I hardly need say that this is utter hogwash. The issue is that it's beside the point even if it were true.

Obviously the Vatican is not a nation founded on religious freedom, and so the Pope can of course say whatever he likes. I really couldn't care a bit less what goes on over there. The issue is the effect it has over here. It's the American media that's propagating this nonsense about a "controversy," and it's American Christians who are up in arms about the movie's release and the Church's view on it, and this most certainly is a nation founded on religious freedom.

Let's say that the books do, as some claim, not only "promote atheism," but in fact "denigrate faith." Do you expect me to care? Did you see me rioting in the streets upon the release of The Polar Express, a film whose entire message was "Just believe!"? Do you see me boycotting the Narnia books or films, which are openly and unabashedly Christian apologism? As hard as it may be for these folks to understand, there are in fact any number of people who want nothing to do with religion and, indeed, don't view faith, much less a particular religion, as a virtue at all. This is allowed. That's what religious freedom means.

In short, my message for those offended by this film is this: GROW UP.

Yes, a story was released in popular media which disagrees with you philosophically. I know that's an unprecedented experience, but you're just going to have to deal with it. Adults do that, rather than throwing a fit about it. If you'd try being nonreligious for a month, you'd find that you have to get pretty good at dealing with it or simply spontaneously combust. So yes, Offended America, it's time to grow up and handle disagreement like functioning adults, instead of throwing a tantrum like spoiled children when someone, at long fucking last, violates your ridiculous double standard. If you don't like the film's perspective, here's an idea, free of charge: don't watch it.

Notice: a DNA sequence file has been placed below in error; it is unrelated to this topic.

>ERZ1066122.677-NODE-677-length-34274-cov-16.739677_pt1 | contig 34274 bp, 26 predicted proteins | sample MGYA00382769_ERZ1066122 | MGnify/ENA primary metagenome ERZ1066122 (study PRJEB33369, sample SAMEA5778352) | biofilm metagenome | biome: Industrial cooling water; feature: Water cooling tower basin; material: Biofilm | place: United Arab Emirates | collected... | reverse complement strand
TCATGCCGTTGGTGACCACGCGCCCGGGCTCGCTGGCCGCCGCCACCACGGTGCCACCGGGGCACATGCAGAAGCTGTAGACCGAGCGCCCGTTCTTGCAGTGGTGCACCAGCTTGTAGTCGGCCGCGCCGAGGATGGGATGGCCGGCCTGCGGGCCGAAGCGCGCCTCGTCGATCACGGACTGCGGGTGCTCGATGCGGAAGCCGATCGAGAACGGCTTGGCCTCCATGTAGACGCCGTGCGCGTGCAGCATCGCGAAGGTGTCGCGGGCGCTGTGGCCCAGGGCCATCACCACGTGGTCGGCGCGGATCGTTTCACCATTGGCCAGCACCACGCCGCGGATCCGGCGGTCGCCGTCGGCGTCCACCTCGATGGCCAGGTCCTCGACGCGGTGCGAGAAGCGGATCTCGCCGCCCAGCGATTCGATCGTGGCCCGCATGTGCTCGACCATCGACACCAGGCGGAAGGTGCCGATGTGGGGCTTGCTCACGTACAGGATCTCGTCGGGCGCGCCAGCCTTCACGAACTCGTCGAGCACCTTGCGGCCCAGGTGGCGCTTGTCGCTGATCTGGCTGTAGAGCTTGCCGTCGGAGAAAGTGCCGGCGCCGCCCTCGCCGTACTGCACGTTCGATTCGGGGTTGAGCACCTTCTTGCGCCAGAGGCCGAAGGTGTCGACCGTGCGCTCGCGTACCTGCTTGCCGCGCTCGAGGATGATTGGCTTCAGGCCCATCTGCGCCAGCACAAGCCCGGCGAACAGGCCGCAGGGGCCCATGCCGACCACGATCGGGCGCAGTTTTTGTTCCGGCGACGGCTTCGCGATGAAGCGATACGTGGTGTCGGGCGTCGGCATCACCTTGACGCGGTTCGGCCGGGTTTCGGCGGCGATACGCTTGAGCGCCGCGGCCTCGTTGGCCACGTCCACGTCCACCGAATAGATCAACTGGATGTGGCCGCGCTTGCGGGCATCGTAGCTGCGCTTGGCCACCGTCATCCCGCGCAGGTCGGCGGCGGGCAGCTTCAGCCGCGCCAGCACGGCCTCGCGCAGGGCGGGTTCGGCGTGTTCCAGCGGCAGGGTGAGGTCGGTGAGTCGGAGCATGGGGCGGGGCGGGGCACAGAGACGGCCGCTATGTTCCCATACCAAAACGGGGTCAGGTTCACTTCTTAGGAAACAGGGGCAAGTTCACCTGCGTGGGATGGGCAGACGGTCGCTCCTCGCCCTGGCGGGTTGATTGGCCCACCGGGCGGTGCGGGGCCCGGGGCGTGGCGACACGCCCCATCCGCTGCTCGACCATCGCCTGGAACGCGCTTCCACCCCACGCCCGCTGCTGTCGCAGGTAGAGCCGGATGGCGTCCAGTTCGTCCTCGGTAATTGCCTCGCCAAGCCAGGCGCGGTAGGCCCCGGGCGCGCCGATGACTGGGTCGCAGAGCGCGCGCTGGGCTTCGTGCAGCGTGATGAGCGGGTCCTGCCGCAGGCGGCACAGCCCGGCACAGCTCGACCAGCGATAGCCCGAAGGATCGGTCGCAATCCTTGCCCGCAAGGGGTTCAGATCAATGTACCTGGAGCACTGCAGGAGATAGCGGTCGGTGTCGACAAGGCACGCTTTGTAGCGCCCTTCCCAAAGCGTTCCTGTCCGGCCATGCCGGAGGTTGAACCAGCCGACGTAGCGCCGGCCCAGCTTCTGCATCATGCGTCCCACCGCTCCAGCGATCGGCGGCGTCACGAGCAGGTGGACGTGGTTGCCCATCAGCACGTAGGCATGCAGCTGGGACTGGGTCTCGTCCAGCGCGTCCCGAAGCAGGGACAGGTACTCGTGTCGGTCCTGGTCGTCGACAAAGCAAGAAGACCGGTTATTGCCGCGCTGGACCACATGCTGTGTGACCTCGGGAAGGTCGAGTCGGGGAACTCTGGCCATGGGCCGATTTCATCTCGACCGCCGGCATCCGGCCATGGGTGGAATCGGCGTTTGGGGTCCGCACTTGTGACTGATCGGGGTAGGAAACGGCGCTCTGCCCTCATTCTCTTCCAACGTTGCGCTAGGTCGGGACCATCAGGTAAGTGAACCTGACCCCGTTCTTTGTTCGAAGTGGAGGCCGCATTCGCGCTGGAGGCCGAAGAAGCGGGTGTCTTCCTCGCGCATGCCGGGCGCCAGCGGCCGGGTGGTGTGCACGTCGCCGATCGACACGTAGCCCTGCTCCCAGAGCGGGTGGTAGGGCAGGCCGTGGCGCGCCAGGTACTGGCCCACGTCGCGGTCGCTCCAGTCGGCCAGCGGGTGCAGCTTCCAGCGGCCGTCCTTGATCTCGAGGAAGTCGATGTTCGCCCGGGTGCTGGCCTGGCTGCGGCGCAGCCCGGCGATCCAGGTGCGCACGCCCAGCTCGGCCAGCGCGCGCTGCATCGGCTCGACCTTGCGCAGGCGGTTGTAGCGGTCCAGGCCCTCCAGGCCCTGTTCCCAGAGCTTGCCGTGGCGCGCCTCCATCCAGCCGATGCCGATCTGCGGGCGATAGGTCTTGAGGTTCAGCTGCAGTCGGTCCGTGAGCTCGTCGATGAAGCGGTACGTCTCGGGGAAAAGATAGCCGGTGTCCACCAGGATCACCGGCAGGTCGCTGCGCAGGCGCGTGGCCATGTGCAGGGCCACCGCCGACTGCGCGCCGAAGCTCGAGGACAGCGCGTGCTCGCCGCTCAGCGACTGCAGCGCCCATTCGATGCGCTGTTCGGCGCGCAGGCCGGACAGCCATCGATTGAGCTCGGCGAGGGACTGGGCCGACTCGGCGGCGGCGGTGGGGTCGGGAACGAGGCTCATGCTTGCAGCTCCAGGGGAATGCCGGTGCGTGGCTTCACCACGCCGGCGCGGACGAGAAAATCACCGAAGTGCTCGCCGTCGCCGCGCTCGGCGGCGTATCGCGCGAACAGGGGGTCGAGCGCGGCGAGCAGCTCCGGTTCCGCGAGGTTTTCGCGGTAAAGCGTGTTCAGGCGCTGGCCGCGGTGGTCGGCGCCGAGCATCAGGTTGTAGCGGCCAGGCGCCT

And when it comes to that, I certainly won't. I've heard it's a cinematic mess, and I detest Hollywood in the first place. I'd much rather own the books.

ADDENDUM: The lovely and sagacious Rebecca Watson of Skepchick has tackled this issue as well, and provided a link to a Landover Baptist treatment of it. If you're not familiar with Landover Baptist, well... 1) You've probably been in cryonic stasis since the invention of the internet, and 2) I'll let you discover it for yourself. If nothing else, it's significantly more lighthearted (though even more caustically sarcastic) than my ill-tempered hand-waving.